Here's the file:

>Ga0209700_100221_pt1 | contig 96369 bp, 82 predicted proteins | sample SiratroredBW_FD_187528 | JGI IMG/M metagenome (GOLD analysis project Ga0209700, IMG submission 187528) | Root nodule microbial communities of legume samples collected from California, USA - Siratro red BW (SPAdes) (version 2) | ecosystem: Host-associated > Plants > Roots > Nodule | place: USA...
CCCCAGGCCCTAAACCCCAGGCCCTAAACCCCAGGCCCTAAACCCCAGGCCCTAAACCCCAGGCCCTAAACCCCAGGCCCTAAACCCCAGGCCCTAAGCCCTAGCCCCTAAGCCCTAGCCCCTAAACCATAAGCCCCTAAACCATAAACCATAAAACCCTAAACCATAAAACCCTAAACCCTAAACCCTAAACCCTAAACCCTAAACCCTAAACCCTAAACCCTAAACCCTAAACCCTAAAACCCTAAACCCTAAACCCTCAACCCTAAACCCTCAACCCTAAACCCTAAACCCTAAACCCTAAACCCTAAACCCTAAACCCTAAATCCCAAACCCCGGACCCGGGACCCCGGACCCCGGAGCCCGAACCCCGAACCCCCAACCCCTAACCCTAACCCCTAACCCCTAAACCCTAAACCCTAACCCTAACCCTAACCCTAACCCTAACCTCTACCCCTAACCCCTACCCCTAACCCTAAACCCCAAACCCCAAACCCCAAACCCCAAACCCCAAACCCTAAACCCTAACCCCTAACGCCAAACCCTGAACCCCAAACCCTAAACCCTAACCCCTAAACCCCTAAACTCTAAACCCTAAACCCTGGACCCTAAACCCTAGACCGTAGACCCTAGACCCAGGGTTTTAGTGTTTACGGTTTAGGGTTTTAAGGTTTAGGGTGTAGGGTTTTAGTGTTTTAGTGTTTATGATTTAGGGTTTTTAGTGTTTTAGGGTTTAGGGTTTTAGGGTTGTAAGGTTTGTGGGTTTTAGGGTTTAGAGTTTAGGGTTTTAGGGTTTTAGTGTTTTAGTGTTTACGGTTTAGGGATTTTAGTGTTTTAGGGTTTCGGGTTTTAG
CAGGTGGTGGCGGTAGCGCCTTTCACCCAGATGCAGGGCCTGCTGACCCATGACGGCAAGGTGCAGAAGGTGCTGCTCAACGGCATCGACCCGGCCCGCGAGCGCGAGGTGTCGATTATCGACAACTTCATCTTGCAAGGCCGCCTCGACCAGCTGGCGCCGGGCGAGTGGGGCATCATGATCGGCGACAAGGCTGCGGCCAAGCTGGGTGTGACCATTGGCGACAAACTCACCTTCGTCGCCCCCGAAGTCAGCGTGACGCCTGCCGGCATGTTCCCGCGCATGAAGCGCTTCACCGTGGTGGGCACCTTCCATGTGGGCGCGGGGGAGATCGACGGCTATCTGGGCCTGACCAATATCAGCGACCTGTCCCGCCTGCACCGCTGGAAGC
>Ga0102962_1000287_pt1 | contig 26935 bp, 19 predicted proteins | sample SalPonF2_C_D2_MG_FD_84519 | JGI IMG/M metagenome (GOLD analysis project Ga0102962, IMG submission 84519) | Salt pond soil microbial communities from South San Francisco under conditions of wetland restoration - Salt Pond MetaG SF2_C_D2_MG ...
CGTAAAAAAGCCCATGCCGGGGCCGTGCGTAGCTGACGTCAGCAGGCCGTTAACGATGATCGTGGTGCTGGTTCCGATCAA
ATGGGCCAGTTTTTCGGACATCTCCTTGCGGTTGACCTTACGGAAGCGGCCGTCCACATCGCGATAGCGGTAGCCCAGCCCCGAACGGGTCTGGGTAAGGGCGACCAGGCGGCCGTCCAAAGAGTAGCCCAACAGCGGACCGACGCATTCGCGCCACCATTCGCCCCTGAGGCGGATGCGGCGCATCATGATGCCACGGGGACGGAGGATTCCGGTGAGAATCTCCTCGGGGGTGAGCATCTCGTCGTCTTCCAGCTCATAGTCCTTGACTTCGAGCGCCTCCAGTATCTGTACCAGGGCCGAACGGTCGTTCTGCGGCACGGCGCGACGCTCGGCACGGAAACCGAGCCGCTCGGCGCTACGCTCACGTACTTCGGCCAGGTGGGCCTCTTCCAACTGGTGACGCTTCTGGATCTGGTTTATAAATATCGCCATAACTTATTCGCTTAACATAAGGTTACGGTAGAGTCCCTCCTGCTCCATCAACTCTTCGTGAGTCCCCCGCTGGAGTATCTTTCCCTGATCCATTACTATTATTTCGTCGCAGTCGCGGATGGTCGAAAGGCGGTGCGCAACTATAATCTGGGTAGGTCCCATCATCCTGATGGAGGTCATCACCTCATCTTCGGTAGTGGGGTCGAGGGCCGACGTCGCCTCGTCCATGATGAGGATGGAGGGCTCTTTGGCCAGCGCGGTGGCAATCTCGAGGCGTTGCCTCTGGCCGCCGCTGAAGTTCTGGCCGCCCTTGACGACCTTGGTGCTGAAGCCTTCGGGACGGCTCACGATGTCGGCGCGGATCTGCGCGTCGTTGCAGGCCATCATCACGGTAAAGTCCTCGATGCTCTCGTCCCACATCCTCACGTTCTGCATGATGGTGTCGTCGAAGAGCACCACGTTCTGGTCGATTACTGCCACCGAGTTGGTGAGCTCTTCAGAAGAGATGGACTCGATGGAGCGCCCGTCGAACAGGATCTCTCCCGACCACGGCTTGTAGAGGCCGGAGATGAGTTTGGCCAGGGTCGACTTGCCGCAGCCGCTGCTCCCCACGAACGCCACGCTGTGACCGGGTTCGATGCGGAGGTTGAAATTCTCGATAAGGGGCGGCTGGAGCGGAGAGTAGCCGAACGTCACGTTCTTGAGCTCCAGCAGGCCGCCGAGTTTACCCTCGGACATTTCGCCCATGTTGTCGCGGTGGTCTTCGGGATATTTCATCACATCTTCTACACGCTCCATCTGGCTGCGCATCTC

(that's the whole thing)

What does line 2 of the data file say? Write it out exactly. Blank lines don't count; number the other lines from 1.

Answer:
CCCCAGGCCCTAAACCCCAGGCCCTAAACCCCAGGCCCTAAACCCCAGGCCCTAAACCCCAGGCCCTAAACCCCAGGCCCTAAACCCCAGGCCCTAAGCCCTAGCCCCTAAGCCCTAGCCCCTAAACCATAAGCCCCTAAACCATAAACCATAAAACCCTAAACCATAAAACCCTAAACCCTAAACCCTAAACCCTAAACCCTAAACCCTAAACCCTAAACCCTAAACCCTAAACCCTAAAACCCTAAACCCTAAACCCTCAACCCTAAACCCTCAACCCTAAACCCTAAACCCTAAACCCTAAACCCTAAACCCTAAACCCTAAATCCCAAACCCCGGACCCGGGACCCCGGACCCCGGAGCCCGAACCCCGAACCCCCAACCCCTAACCCTAACCCCTAACCCCTAAACCCTAAACCCTAACCCTAACCCTAACCCTAACCCTAACCTCTACCCCTAACCCCTACCCCTAACCCTAAACCCCAAACCCCAAACCCCAAACCCCAAACCCCAAACCCTAAACCCTAACCCCTAACGCCAAACCCTGAACCCCAAACCCTAAACCCTAACCCCTAAACCCCTAAACTCTAAACCCTAAACCCTGGACCCTAAACCCTAGACCGTAGACCCTAGACCCAGGGTTTTAGTGTTTACGGTTTAGGGTTTTAAGGTTTAGGGTGTAGGGTTTTAGTGTTTTAGTGTTTATGATTTAGGGTTTTTAGTGTTTTAGGGTTTAGGGTTTTAGGGTTGTAAGGTTTGTGGGTTTTAGGGTTTAGAGTTTAGGGTTTTAGGGTTTTAGTGTTTTAGTGTTTACGGTTTAGGGATTTTAGTGTTTTAGGGTTTCGGGTTTTAG